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cases in a year. so that's schools, malls, all the places i discussed. there is exponential increase in people showingp these kinds of places and there will come a point where i think the american public demand something be done. robert: amid all of this there was another cabinet shakeup. the president has chosen josephc ire, retired navy admiral, correct of the national enter, torrorism serve as acting director of national intelligence to replace dan coates. the announcement came hours after sue gordon, number two official at the agency, resigned. are members of the intelligent community, nancy, and leaders on capitol hill, concerned about this tumult or not nancy: they're very concerned and the head of the senate intellig,ce committ richard dorr, made it clear he did not want sue g to leave. he had a great deal of confidence in her and it's been very iocortant to dts and republicans alike on capitol hill that the president have an
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independent voice at the., d.n someone who will tell him things he doesn't want to hear especially since this ispr a ident that we know does not always believe what he's told by his own intelligent community. so they were very concerned byt reports t she would be forced out. burr did say kind thingsut a mcguire, said he has confidence in his ability to step into the role. i think the thinking is that it could have been worse. robert: we've seen many acting people inside of the administration. is there a cost to having that across the government? nancy: absolutely. especily when you're looking at intelligence officials. one of the reasons we have those public wirings ande go into the background, we get a sense ofow this person would report to the president, what information is going to the decision makers. there are more acting heads for tional security and intelligence offices than ever before. we went several months at the pentagon without a head, as well. and it's troubling for a number
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of reasons, also moving into an election year, russian interference will be a bigle pr it's one of the reasons that the nominee that president trump floated, congressman ratcliff, was dismissed in a bipartisan way because they weren't worried about his credentials josh: the president has said he likes acting heads, h thinks they're more pliable and gasier them to do what he wants. historic turnover in this administration, almost double any other president departures. the president doee't seem to b concerned. he named john ratcliff, congressman from texas, to run d.n.i. and says the media does the vetting for me.he names on a sunday in tweet, by friday he drops out and he's on to someo else and there's time after time when disclosures have come out about cabinet secretaries that have been damaging where lawmakers say we're not going to t puts person, confirmed. folks thrown out of office orsi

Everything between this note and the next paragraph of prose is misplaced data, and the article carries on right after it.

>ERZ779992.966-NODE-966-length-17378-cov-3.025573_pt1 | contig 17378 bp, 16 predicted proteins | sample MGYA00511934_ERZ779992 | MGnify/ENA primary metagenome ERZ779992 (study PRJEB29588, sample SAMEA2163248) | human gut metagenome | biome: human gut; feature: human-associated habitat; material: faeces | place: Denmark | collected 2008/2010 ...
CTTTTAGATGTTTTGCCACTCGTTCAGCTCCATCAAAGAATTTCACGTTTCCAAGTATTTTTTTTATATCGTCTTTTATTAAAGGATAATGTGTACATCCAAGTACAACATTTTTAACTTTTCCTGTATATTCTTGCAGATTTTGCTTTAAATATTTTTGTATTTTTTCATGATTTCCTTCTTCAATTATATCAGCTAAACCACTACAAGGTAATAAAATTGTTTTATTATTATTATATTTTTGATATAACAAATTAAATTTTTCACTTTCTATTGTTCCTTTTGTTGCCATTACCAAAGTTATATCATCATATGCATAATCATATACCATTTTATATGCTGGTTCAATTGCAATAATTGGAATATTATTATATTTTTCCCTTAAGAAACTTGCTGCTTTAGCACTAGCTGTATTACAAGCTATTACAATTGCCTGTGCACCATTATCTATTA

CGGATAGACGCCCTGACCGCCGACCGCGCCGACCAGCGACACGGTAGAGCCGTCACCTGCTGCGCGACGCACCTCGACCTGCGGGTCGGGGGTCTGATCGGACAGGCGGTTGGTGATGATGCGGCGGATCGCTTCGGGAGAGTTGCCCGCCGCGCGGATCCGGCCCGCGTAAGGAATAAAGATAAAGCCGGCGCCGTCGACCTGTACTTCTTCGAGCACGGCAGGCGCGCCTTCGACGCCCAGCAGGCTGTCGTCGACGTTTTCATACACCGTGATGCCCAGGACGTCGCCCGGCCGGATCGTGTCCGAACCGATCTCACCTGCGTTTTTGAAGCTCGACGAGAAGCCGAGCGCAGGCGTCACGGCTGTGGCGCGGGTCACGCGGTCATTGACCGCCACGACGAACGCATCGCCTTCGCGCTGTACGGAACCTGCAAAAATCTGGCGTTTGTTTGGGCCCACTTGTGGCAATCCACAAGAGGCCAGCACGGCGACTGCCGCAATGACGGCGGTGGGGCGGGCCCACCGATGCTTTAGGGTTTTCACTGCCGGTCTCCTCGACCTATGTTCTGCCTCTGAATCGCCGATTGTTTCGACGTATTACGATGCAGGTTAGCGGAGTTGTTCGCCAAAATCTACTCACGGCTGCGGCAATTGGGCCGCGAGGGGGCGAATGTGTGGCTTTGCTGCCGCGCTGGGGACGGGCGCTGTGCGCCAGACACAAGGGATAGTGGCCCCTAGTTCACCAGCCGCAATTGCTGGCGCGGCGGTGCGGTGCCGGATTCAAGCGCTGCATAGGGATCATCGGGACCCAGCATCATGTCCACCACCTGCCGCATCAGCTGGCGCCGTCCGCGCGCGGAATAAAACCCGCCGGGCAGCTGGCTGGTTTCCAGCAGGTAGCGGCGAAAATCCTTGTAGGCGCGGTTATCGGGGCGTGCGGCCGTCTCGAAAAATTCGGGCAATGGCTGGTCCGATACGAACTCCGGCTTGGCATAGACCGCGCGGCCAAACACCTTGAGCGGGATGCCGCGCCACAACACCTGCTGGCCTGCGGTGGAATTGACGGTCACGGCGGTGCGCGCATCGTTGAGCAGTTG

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ed because of trudges -- troubles and it continues. robert: what does this signal to the intelligence community to c have dantes and sue gordon leave at the same time? pierre: some of the career professionals are obviously concerned but when ialked to my sources across the board, they say, look, we have a job to do. w politics at they are but we have threats from al qaeda to the situation with iran to north korea, we can't afford to take our eye off the ball s that is the good news that even though there's disruption at the top, the career people in know they have to get it done. robert: who could the president nominate for d.n.i.? josh: peter hoekstra,r ambassa for the netherlands, fred frye, lton's old guy.
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there would be a lot ofce c in the intelligence community about him. the preside h sayse has six to 10 names and he'll be analyzing d.n.i. choicesin and intervi them and claims that after the rat -- ratcliff debacle that he's asking officials wt they think in advance. robert: does this mean that necretary of state pompeo is firmly iontrol along with national security adviser bolton? you have gene haskell who is low profile. nancy: and you have to wonder how long pompeo will stick around if he wants to run for senate in kansas. this reflects the president's long-time frustration with the entire d.n.i. apparatus. he has chafed against the authority of the d.n.i. and soan y he's looking for a way o diminish the role that the directorf national intelligence has. the problem is that anybody who
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he nominates, i that person doesn't have the approval of republicans in the senate, it's not going anywhere. so he's realized does need to work with the head of the senate intelligence committee. pierre: whoever he hires, that person will face the pressure from the people doing the work to say these the facts, this is what you need to know aboutnd this threat we will not have it fudged. robert: thanks, everybody. npreciate you being here a friday night. thanks for watching us but next on the "washington week extra," we will talk with reporters from texas and ohio about how those communities in el paso and dayton are w copingh this week. watch it on our website, facebookou orbe. i'm robert costa. have a great weekend.
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announcer: "washington week" is provided by -- >> babbel, a language program that teaches real life conversations in a new language ersuch as spanish, french,n, italian and more. babbel's 10 to 15-minute lessons are available as an app or online. more information on announcer: financial services firm, raymond james. additional funding is provided by -- koand patricia yuen throug the yuen foundation, committed to bridging cultural differencer in communities. the corporation for public broadcasting, and byon contributo your pbs station from viewers like you. ank you.